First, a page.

Talk:Mercatus Center

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Redirect[edit]

I've reverted a redirect to George Mason University, not so much because I think this entity deserves a separate article (I'd want to see arguments on that), but because the appropriate action if this entity does not deserve it's own article is to propose merging this article into that one, get feedback, and only then to create a redirect.

I also might not have objected if the contents of this article had been added into the George Mason University article, but that wasn't done. No attempt was made to do so; in fact, the GMU article still had (and has) a wikilink to this article, which thus became a circular link. John Broughton | 02:38, 15 January 2007 (UTC)

Material transfered from article[edit]

These two lines seem to be taken straight from the New Yorker article, and don't seem to stand alone well without more information/context:

  • In 2008 Mercatus released a report saying that Obama’s stimulus-spending measures had been directed disproportionately toward Democratic districts and was forced to correct it later.[1]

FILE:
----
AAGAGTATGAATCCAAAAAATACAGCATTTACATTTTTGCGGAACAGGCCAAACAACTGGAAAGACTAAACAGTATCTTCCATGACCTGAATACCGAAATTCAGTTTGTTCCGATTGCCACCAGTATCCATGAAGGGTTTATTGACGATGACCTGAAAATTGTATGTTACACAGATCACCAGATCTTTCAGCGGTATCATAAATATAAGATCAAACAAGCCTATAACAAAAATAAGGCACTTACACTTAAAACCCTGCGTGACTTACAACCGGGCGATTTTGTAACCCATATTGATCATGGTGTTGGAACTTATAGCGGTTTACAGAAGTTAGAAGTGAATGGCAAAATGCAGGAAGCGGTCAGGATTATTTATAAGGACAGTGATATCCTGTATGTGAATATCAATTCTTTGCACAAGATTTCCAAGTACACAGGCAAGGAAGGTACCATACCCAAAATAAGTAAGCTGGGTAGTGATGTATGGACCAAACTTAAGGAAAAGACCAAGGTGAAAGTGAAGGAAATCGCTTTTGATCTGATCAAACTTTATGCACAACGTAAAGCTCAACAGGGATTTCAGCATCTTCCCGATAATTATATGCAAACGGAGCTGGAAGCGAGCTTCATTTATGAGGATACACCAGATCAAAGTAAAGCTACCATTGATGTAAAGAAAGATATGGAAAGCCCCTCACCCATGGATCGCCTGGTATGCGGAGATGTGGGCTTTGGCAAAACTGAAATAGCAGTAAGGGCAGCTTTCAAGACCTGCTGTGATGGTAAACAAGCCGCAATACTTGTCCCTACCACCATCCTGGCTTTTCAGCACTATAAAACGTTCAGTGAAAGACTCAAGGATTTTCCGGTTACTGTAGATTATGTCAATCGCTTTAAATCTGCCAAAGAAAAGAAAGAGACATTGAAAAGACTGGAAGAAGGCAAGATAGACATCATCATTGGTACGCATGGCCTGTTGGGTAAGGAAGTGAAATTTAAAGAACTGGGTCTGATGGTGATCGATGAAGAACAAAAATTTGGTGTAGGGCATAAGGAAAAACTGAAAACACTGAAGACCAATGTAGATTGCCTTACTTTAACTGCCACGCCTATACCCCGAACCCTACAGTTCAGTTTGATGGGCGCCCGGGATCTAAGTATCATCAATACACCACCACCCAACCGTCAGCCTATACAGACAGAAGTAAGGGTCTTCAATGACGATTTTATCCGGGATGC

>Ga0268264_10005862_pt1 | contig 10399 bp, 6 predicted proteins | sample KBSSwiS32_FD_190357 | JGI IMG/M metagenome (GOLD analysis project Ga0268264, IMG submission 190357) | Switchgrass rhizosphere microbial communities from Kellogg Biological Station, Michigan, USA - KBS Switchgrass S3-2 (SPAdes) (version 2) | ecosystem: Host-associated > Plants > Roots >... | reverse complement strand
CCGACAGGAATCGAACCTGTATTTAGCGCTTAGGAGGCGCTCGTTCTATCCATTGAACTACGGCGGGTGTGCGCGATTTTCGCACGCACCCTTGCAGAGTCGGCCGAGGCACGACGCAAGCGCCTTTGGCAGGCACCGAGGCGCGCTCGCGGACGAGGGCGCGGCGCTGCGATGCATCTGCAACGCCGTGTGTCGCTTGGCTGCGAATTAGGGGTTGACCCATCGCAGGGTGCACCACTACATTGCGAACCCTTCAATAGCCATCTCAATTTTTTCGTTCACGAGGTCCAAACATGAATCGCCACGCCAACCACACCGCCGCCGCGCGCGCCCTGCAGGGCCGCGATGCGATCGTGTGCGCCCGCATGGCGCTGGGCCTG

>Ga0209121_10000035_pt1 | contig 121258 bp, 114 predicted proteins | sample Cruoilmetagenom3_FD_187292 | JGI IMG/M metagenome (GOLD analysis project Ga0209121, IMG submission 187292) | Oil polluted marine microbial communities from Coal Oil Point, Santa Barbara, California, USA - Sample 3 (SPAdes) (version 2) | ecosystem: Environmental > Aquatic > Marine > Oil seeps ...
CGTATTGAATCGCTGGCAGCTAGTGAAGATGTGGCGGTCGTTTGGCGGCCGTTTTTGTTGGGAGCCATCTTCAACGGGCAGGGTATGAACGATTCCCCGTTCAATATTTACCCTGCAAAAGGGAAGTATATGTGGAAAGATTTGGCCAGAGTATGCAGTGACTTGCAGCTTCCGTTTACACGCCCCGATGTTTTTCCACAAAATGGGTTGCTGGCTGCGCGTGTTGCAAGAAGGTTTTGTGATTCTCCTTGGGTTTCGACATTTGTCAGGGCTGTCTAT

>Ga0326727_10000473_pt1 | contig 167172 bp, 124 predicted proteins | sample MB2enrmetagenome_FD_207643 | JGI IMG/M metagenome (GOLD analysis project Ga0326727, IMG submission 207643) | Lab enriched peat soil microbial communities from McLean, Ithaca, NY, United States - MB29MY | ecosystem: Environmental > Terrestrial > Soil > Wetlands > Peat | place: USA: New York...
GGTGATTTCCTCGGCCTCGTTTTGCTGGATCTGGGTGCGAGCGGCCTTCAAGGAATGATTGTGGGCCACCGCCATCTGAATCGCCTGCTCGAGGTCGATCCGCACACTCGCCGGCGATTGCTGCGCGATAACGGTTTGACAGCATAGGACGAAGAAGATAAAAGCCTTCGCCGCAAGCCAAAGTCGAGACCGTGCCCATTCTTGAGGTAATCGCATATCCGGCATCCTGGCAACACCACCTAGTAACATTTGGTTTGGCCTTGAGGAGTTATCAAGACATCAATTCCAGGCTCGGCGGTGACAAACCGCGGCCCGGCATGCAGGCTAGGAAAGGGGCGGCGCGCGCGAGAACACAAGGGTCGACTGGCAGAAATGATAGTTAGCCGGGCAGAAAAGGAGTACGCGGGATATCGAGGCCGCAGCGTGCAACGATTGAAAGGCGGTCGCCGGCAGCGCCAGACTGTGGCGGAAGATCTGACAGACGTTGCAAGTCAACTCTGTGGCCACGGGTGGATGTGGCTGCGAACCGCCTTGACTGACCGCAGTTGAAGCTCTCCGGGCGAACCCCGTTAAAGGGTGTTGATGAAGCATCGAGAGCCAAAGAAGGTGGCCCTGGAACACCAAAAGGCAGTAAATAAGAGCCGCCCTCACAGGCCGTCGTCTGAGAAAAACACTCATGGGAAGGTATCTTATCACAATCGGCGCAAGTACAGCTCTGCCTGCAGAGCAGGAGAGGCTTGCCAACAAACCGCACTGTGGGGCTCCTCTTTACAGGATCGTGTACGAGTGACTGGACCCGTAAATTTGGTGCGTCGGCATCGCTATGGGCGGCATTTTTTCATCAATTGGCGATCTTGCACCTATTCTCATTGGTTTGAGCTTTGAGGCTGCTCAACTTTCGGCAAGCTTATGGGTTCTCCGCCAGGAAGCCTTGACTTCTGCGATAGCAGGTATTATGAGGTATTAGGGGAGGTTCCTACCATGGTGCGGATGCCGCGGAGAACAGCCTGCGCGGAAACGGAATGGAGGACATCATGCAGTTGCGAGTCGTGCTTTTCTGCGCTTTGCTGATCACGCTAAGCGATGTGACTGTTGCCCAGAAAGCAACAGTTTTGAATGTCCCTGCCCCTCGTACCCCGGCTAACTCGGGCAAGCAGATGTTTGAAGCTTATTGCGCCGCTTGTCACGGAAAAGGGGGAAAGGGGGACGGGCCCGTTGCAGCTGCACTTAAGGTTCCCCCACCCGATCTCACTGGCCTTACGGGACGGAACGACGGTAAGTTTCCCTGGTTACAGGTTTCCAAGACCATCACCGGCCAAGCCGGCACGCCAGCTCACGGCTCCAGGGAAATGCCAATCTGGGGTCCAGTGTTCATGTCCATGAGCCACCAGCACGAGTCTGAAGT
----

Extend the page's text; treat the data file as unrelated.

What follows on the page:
• According to the Wall Street Journal fourteen of the twenty-three regulations that former President George W. Bush placed on a “hit list” had been suggested first from the staff of Mercatus.[1]

This seems to include some synthesis of ideas from a somewhat biased source.

  • According to at least one critic, the Mercatus Center has helped Koch Industries financially. Thomas McGarity, a law professor at the University of Texas who specializes in environmental issues, has stated Koch Industries “has been constantly in trouble with the EPA, and Mercatus has constantly hammered” on the EPA.[1] In a New Yorker article on the Koch brothers and Koch Industries, journalist Jane Mayer describes the successful challenging by an economist and top official at the Center, (Susan Dudley), of a proposed EPA air pollution rule that would have affected emissions from oil refineries. (Koch industries refineries have a total capacity of 800,000 barrels per day.[2]) Dudley argued that clearer skies would result in more cases of skin cancer. In 1999, the [United States Circuit Court of the District of Columbia|District of Columbia Circuit Court]] agreed with Dudley, ruling that the EPA had overstepped its authority and “explicitly disregarded” the “possible health benefits of ozone.”[1] — Preceding unsigned comment added by Caduon (talkcontribs) 11:34, 27 November 2011 (UTC)